Most of all however, Zenimax has succeeded in making Elder Scrolls into an MMO.  The people you've seen posting about the game failing or going F2P in a few months are in for a shock.  There is a reason the "bad" section in this article was mostly nitpicking - because there wasn't anything I experienced that turned me off of the game.  That's saying something considering I came into this game a naysayer, because I left as an ESO player.

 








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About the Author - Jeremy Shane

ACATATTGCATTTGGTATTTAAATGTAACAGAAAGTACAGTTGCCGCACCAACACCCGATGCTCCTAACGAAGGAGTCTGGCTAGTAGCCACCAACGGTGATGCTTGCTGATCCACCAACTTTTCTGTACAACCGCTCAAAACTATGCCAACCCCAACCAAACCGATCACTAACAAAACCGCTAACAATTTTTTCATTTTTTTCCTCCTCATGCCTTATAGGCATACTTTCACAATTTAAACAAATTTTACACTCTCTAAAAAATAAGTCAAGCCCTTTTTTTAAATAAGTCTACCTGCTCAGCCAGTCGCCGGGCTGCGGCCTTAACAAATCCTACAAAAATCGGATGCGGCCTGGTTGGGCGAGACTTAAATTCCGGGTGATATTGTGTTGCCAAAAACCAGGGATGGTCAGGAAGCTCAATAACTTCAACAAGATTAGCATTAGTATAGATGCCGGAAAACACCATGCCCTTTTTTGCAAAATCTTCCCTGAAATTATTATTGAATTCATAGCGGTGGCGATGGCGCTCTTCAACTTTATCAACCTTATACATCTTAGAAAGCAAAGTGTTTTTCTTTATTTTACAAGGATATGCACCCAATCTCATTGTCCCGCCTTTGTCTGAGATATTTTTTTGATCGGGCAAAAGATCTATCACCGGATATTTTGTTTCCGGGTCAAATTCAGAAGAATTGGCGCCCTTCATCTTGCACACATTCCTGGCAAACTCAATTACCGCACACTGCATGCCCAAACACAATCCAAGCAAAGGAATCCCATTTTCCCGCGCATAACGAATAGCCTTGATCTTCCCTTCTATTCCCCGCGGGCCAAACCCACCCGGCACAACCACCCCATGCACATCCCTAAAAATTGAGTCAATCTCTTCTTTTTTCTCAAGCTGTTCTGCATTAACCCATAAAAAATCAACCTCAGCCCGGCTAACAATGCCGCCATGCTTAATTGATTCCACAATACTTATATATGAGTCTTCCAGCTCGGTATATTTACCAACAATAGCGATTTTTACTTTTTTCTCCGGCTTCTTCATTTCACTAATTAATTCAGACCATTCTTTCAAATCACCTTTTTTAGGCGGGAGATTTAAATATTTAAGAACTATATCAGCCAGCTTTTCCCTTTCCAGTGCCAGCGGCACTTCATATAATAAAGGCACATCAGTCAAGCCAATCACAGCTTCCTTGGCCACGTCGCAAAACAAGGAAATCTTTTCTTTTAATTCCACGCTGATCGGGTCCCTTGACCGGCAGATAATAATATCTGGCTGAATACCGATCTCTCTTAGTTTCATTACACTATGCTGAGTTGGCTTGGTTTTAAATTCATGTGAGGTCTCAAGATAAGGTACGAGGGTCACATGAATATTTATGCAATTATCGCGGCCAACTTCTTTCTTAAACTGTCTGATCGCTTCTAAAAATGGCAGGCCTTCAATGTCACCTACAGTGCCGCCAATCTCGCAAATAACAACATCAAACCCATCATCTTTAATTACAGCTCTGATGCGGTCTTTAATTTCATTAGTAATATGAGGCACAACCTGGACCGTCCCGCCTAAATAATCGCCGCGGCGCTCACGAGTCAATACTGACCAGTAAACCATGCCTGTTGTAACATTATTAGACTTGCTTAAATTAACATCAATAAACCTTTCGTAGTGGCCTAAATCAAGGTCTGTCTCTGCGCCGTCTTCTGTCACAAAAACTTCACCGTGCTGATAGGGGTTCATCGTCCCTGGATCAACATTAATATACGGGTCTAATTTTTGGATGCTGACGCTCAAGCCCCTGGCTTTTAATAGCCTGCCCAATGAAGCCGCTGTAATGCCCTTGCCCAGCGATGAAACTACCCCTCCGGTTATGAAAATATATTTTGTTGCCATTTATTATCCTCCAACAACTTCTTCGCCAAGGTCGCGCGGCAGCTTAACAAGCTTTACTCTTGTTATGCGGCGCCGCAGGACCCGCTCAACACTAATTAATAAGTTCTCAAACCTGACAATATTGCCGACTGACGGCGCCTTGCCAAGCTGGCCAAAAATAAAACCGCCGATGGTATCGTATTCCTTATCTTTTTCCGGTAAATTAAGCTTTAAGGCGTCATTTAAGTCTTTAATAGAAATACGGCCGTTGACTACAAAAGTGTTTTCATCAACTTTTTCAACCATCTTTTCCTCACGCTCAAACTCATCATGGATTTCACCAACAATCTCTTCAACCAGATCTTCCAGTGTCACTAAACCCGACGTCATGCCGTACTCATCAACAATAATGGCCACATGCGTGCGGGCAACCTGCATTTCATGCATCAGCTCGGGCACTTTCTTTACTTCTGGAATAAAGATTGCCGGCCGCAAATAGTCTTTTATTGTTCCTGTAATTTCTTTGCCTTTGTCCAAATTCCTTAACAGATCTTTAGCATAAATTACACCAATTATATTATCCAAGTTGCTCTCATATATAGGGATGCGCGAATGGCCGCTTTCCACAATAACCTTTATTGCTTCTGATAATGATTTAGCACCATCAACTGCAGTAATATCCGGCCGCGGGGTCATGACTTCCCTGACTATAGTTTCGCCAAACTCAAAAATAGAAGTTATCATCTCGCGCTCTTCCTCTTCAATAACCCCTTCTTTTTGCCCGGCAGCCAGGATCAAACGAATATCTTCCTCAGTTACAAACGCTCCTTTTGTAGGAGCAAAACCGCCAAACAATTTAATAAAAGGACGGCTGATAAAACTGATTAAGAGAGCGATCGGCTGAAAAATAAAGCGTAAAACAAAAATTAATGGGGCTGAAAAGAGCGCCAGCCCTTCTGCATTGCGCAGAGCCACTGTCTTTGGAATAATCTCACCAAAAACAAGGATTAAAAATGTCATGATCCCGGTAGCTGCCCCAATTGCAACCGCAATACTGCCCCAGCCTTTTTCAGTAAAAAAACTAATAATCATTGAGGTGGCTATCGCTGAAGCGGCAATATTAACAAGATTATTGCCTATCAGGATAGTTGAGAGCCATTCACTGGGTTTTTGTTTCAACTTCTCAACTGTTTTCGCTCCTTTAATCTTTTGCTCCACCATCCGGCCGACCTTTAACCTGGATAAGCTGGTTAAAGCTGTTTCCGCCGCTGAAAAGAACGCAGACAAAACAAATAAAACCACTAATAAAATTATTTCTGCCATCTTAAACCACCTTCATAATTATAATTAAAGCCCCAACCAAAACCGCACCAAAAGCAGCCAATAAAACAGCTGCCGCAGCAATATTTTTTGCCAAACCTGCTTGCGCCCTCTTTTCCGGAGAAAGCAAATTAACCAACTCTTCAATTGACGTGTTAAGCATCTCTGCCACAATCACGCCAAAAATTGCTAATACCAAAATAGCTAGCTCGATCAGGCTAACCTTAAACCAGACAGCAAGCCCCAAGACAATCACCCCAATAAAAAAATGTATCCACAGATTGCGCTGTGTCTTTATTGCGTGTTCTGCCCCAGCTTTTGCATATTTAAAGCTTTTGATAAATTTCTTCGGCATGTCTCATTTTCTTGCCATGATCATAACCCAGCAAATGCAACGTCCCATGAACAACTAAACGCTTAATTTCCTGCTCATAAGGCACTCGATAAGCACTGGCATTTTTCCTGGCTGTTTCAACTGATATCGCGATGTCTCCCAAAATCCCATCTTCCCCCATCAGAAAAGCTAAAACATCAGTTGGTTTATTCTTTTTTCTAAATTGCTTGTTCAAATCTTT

Jeremy was born in a small mountain village of a strange foreign land called Weystvurginea.  Banishment for liberal views saw him spend years wondering the east coast until he decided to bike to California.  When he saw how long a trip it was, he drove instead.  Now he's living it up in a low humidity climate, sometimes working on his photography and when not, he writes for us covering books (by way of his blog: Reading Realms), gaming, tv, movies, comics, conventions in the SoCal area, and creates a weekly webcomic: A Journey Through Skyrim.  If you look for him offline, start in the L.A. area; online start at: www.jeremyshane.info for his profile and all the social networks he's on... or just follow him on twitter, he seems to be on there a lot: @jeremyshane.